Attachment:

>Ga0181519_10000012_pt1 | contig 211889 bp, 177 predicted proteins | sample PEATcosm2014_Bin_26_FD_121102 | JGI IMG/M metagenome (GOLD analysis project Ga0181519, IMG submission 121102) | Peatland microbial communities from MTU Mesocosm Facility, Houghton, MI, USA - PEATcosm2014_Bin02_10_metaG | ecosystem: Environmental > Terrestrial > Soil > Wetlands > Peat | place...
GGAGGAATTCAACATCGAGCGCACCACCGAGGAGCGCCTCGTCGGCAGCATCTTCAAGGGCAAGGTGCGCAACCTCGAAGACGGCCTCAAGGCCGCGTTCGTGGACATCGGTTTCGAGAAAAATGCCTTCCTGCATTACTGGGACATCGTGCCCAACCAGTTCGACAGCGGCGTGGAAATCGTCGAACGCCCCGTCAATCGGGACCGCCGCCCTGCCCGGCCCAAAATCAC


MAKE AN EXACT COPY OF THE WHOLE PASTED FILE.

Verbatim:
>Ga0181519_10000012_pt1 | contig 211889 bp, 177 predicted proteins | sample PEATcosm2014_Bin_26_FD_121102 | JGI IMG/M metagenome (GOLD analysis project Ga0181519, IMG submission 121102) | Peatland microbial communities from MTU Mesocosm Facility, Houghton, MI, USA - PEATcosm2014_Bin02_10_metaG | ecosystem: Environmental > Terrestrial > Soil > Wetlands > Peat | place...
GGAGGAATTCAACATCGAGCGCACCACCGAGGAGCGCCTCGTCGGCAGCATCTTCAAGGGCAAGGTGCGCAACCTCGAAGACGGCCTCAAGGCCGCGTTCGTGGACATCGGTTTCGAGAAAAATGCCTTCCTGCATTACTGGGACATCGTGCCCAACCAGTTCGACAGCGGCGTGGAAATCGTCGAACGCCCCGTCAATCGGGACCGCCGCCCTGCCCGGCCCAAAATCAC